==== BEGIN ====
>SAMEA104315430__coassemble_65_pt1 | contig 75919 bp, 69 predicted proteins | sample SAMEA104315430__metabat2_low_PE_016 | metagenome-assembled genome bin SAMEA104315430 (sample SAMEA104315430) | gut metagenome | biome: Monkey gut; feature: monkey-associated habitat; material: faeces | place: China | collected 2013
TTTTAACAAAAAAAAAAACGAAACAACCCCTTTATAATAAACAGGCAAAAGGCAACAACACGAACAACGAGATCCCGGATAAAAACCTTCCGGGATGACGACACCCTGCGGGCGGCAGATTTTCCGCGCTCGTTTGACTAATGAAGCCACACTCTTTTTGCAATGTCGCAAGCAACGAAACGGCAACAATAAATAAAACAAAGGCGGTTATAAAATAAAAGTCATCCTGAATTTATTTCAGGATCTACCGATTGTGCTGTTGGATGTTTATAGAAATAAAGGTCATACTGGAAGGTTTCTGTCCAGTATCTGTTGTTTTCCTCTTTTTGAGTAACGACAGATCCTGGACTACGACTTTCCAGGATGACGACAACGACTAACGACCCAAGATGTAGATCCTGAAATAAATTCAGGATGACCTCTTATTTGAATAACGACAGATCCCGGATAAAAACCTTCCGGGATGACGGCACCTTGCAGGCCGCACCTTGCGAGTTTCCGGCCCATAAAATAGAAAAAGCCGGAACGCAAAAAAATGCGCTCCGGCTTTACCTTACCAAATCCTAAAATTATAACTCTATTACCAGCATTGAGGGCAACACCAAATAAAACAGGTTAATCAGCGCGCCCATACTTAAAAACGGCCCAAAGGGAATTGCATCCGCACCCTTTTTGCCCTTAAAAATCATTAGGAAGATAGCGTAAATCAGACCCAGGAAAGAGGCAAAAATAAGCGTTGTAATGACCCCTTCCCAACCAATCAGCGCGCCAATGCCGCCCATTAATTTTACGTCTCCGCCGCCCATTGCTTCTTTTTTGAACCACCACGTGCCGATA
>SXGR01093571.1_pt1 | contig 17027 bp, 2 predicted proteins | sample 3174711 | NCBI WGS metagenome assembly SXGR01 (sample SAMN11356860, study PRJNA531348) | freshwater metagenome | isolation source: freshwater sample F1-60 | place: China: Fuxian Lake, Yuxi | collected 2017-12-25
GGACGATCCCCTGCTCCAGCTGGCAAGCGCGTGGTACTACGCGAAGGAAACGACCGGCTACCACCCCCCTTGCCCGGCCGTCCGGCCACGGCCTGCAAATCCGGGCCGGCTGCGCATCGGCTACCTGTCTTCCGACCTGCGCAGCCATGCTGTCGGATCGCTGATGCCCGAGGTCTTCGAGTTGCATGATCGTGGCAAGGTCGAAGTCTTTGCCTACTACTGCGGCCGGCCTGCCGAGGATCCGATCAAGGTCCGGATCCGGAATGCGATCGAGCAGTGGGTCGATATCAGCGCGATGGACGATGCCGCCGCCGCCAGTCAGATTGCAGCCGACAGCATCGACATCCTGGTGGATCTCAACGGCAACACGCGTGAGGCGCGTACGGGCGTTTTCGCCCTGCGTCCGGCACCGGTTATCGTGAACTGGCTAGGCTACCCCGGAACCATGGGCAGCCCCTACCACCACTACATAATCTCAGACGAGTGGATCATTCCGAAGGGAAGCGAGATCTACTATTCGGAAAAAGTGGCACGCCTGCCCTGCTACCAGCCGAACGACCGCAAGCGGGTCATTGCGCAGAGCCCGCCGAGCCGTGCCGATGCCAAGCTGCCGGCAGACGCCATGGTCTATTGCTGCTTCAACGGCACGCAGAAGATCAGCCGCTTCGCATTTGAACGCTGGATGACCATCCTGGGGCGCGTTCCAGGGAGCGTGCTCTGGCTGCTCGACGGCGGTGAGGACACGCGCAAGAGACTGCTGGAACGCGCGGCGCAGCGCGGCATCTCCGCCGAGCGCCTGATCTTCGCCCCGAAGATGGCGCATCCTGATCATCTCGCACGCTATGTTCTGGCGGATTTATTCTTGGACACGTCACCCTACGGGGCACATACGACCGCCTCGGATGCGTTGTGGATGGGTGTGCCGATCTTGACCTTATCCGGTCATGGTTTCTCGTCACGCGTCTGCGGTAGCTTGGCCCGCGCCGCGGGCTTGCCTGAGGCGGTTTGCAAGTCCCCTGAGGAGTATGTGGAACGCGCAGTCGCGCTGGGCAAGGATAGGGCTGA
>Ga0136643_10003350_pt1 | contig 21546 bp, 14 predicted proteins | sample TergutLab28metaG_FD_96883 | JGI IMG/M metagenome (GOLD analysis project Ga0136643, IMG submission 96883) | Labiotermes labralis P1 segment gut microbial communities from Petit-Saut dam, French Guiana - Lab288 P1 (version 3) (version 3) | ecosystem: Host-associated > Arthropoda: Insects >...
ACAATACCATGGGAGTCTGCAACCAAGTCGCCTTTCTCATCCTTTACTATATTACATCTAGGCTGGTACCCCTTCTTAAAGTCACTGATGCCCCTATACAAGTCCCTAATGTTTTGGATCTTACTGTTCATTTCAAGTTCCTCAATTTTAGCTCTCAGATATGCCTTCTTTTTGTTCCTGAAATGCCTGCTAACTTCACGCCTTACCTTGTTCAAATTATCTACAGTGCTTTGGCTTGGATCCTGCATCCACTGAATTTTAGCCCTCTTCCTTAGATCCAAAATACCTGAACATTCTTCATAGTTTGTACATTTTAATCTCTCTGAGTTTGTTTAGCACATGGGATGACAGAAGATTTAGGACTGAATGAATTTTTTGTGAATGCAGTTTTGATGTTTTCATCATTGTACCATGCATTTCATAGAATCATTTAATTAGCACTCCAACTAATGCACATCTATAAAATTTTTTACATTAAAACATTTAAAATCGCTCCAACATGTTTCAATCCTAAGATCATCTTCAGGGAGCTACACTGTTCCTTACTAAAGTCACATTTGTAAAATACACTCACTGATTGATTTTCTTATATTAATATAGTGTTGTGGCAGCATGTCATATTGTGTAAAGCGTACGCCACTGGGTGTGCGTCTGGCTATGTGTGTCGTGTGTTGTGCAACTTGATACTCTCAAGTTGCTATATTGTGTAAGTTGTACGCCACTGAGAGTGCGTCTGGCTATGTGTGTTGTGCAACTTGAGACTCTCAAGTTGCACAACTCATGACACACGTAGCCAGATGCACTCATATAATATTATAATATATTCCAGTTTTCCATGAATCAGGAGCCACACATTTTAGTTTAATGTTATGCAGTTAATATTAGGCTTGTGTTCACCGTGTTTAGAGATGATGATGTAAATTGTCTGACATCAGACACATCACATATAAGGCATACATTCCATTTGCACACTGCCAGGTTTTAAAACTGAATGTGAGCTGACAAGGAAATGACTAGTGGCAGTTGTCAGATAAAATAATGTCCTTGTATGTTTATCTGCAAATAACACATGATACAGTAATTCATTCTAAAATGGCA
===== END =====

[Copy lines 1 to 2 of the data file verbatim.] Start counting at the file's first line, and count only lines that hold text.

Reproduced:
>SAMEA104315430__coassemble_65_pt1 | contig 75919 bp, 69 predicted proteins | sample SAMEA104315430__metabat2_low_PE_016 | metagenome-assembled genome bin SAMEA104315430 (sample SAMEA104315430) | gut metagenome | biome: Monkey gut; feature: monkey-associated habitat; material: faeces | place: China | collected 2013
TTTTAACAAAAAAAAAAACGAAACAACCCCTTTATAATAAACAGGCAAAAGGCAACAACACGAACAACGAGATCCCGGATAAAAACCTTCCGGGATGACGACACCCTGCGGGCGGCAGATTTTCCGCGCTCGTTTGACTAATGAAGCCACACTCTTTTTGCAATGTCGCAAGCAACGAAACGGCAACAATAAATAAAACAAAGGCGGTTATAAAATAAAAGTCATCCTGAATTTATTTCAGGATCTACCGATTGTGCTGTTGGATGTTTATAGAAATAAAGGTCATACTGGAAGGTTTCTGTCCAGTATCTGTTGTTTTCCTCTTTTTGAGTAACGACAGATCCTGGACTACGACTTTCCAGGATGACGACAACGACTAACGACCCAAGATGTAGATCCTGAAATAAATTCAGGATGACCTCTTATTTGAATAACGACAGATCCCGGATAAAAACCTTCCGGGATGACGGCACCTTGCAGGCCGCACCTTGCGAGTTTCCGGCCCATAAAATAGAAAAAGCCGGAACGCAAAAAAATGCGCTCCGGCTTTACCTTACCAAATCCTAAAATTATAACTCTATTACCAGCATTGAGGGCAACACCAAATAAAACAGGTTAATCAGCGCGCCCATACTTAAAAACGGCCCAAAGGGAATTGCATCCGCACCCTTTTTGCCCTTAAAAATCATTAGGAAGATAGCGTAAATCAGACCCAGGAAAGAGGCAAAAATAAGCGTTGTAATGACCCCTTCCCAACCAATCAGCGCGCCAATGCCGCCCATTAATTTTACGTCTCCGCCGCCCATTGCTTCTTTTTTGAACCACCACGTGCCGATA